(as root in X terminal). GUI to to add/remove kernel modules. You can do the same from the command line using the command "insmod", but "insmode" is less "newbie-friendly".
List currently loaded kernel modules. A module is like a device driver--it provides operating system kernel support for a particular piece of hardware or feature.
modprobe -l |more
List all the modules available for your kernel. The available modules are determined by how your Linux kernel was compliled. Every possible module/feature can be compiled on linux as either "hard wired" (fast, non-removable), "module" (maybe slower, but loaded/removable on demand), or "no" (no support for this feature at all).
(as root) Insert modules into the kernel (a module is roughly an equivalent of a DOS device driver). This example shows how to insert the modules for support of the external parallel port zip drive (it appears to be a problem to get the external zip drive to work in any other way under RH6.0 ).
(as root, not essential). Remove the module module_name from the kernel.
setserial /dev/cua0 port 0x03f8 irq 4
(as root) Set a serial port to a non-standard setting. The example here shows the standard setting for the first serial port (cua0 or ttyS0). The standard PC settings for the second serial port (cua1or ttyS1) are: address of i/o port 0x02f8, irq 3. The third serial port (cua2 or ttyS2): 0x03e8, irq 4. The forth serial port (cua3 or ttyS3): 0x02e8, irq 3. Add your setting to /etc/rc.d/rc.local if you want it to be set at the boot time. See man setserial for good a overview.
(as root) Linux hard drive partitioning utility (DOS has a utility with the same name).
(as root in X terminal). Nice GUI front-end for configuration of the kernel options in preparation for compilation of your customized kernel. (The directory name contains the version of your Linux kernel so you may need to modify the directory name if your Linux kernel version is different than 2.0.36 used in this example. You also need the "Tk" interpreter and the kernel source code installed. ) The alternatives to "make xconfig" are: "make config" (runs a scripts that asks you questions in the text mode) and "make menuconfig" (runs a text-based menu-driven configuration utility). Try: less /usr/doc/HOWTO/Kernel-HOWTO for more information.
After the configuration, you may choose to proceed with kernel compilation of the new kernel by issuing the following commands:
The last command will take some time to complete (maybe 0.5 h, depending on your hardware). It produces the file "zImage", which is your new Linux kernel. Next:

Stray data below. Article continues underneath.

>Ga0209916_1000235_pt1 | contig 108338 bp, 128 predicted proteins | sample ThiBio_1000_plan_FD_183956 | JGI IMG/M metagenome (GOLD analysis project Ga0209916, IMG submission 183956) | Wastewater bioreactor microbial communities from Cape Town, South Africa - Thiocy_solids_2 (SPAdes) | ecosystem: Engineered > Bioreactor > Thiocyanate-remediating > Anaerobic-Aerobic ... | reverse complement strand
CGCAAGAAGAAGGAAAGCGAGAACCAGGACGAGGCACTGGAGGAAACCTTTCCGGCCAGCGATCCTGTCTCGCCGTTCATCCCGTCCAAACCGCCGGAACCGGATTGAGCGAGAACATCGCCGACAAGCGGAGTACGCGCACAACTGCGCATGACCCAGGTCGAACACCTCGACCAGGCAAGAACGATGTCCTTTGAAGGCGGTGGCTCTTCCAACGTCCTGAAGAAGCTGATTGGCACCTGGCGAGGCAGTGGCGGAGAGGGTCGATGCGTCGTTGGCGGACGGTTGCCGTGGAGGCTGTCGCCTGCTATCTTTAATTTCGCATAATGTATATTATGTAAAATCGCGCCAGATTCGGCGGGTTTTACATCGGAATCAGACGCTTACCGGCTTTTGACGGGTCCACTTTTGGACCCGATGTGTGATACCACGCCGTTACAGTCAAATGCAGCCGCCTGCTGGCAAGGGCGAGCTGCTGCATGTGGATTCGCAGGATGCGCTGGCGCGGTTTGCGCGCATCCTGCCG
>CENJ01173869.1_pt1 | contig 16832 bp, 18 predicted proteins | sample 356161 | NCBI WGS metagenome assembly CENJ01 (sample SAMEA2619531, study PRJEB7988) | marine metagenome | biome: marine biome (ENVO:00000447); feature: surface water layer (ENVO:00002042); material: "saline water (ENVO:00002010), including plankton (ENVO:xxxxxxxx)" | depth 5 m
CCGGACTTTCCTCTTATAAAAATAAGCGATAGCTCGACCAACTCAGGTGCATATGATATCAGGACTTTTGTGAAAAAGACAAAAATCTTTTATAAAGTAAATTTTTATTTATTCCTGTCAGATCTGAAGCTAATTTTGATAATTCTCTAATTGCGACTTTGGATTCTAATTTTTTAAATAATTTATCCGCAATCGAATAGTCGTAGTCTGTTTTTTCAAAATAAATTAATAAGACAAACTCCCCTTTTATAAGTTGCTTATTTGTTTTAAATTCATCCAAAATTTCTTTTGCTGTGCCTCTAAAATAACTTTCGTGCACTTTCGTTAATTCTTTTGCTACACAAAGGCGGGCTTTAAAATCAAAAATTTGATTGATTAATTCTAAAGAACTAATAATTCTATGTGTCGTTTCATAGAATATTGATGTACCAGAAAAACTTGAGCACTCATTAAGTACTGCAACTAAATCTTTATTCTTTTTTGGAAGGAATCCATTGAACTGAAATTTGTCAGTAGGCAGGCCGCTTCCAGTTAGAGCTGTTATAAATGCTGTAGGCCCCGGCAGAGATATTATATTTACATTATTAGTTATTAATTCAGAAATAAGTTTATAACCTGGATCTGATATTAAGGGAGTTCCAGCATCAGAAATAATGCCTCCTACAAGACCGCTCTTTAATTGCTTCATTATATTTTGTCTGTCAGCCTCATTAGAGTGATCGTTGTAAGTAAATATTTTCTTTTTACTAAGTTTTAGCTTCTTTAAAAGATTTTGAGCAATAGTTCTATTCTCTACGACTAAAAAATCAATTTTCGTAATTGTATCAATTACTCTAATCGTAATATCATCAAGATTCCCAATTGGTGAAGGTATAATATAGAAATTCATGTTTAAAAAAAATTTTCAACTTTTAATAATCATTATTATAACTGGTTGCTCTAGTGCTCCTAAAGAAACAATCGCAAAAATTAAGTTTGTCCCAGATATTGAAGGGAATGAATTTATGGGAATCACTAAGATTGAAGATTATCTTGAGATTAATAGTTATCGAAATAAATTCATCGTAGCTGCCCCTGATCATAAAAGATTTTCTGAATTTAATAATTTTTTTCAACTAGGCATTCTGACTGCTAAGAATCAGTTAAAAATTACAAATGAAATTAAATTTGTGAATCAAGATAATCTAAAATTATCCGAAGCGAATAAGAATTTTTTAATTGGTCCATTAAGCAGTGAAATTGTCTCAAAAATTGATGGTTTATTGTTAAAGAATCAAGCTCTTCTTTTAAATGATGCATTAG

Read: /usr/doc/HOWTO/Kernel-HOWTO for information on how to install the new kernel. You will probably also find it useful to read "man depmode". Configuration, compilation and installation of a new kernel is not difficult but it CAN lead to problems if you don't know what you are doing.
Compilation of a kernel is a good way to test your hardware, because it involves a massive amount of computing. If your hardware is "flaky", you will most likely receive the "signal 11" error (read the beatiful /usr/doc/FAQ/txt/GCC-SIG11-FAQ). See this for details on kernel upgrade.
(as root) Build the module dependency table for the kernel. This can, for example, be useful after installing and booting a new kernel. Use "modprobe -a" to load the modules.
(as root) Re-create the bindings and the cache for the loader of dynamic libraries ("ld"). You may want to run ldconfig after an installation of new dynamically linked libraries on your system. (It is also re-run every time you boot the computer, so if you reboot you don't have to run it manually.)
mknod /dev/fd0 b 2 0
(=make node, as root) Create a device file. This example shows how to create a device file associated with your first floppy drive and could be useful if you happened to accidentally erase it. The options are: b=block mode device (c=character mode device, p=FIFO device, u=unbuffered character mode device). The two integers specify the major and the minor device number.
mkfs -c -t ext2
(=floppy disk format, two commands, as root) Perform a low-level formatting of a floppy in the first floppy drive (/dev/fd0), high density (1440 kB). Then make a Linux filesystem (-t ext2), checking/marking bad blocks (-c ). Making the files system is an equivalent to the high-level format.
badblocks /dev/fd01440 1440
(as root) Check a high-density floppy for bad blocks and display the results on the screen. The parameter "1440" specifies that 1440 blocks are to be checked. This command does not modify the floppy.
fsck -t ext2 /dev/hda2
(=file system check, as root) Check and repair a filesystem. The example uses the partition hda2, filesystem type ext2.
dd if=/dev/fd0H1440 of=floppy_image
dd if=floppy_image of=/dev/fd0H1440
(two commands, dd="data duplicator") Create an image of a floppy to the file called "floppy_image" in the current directory. Then copy floppy_image (file) to another floppy disk. Works like DOS "DISKCOPY".
rpm -qpi filename.rpm
(=RedhatPackageManager, query, package, list.) Read the info on the content of a yet uninstalled package filename.rpm.
rpm -qpl filename.rpm
(=RedhatPackageManager, query, package, information.) List the files contained in a yet uninstalled package filename.rpm.